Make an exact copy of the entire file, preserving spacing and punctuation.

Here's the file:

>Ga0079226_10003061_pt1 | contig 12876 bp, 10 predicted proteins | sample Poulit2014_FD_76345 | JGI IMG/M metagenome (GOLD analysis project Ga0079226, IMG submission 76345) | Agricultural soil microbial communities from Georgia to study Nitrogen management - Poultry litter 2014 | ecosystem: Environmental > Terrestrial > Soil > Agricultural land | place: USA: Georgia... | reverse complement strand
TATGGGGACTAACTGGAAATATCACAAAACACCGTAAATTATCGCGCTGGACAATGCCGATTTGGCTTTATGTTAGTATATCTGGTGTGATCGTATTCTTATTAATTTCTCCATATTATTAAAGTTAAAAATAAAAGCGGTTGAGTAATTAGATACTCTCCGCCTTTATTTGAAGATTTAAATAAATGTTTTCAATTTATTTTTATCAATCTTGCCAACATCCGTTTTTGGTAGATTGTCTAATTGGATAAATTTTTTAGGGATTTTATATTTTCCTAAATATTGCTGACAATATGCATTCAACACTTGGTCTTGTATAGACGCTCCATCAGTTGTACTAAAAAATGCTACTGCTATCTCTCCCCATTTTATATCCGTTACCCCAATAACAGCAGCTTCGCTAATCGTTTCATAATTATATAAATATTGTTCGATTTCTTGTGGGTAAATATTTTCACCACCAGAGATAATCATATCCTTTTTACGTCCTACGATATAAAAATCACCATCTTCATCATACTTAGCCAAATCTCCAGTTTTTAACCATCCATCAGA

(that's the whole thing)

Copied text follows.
>Ga0079226_10003061_pt1 | contig 12876 bp, 10 predicted proteins | sample Poulit2014_FD_76345 | JGI IMG/M metagenome (GOLD analysis project Ga0079226, IMG submission 76345) | Agricultural soil microbial communities from Georgia to study Nitrogen management - Poultry litter 2014 | ecosystem: Environmental > Terrestrial > Soil > Agricultural land | place: USA: Georgia... | reverse complement strand
TATGGGGACTAACTGGAAATATCACAAAACACCGTAAATTATCGCGCTGGACAATGCCGATTTGGCTTTATGTTAGTATATCTGGTGTGATCGTATTCTTATTAATTTCTCCATATTATTAAAGTTAAAAATAAAAGCGGTTGAGTAATTAGATACTCTCCGCCTTTATTTGAAGATTTAAATAAATGTTTTCAATTTATTTTTATCAATCTTGCCAACATCCGTTTTTGGTAGATTGTCTAATTGGATAAATTTTTTAGGGATTTTATATTTTCCTAAATATTGCTGACAATATGCATTCAACACTTGGTCTTGTATAGACGCTCCATCAGTTGTACTAAAAAATGCTACTGCTATCTCTCCCCATTTTATATCCGTTACCCCAATAACAGCAGCTTCGCTAATCGTTTCATAATTATATAAATATTGTTCGATTTCTTGTGGGTAAATATTTTCACCACCAGAGATAATCATATCCTTTTTACGTCCTACGATATAAAAATCACCATCTTCATCATACTTAGCCAAATCTCCAGTTTTTAACCATCCATCAGA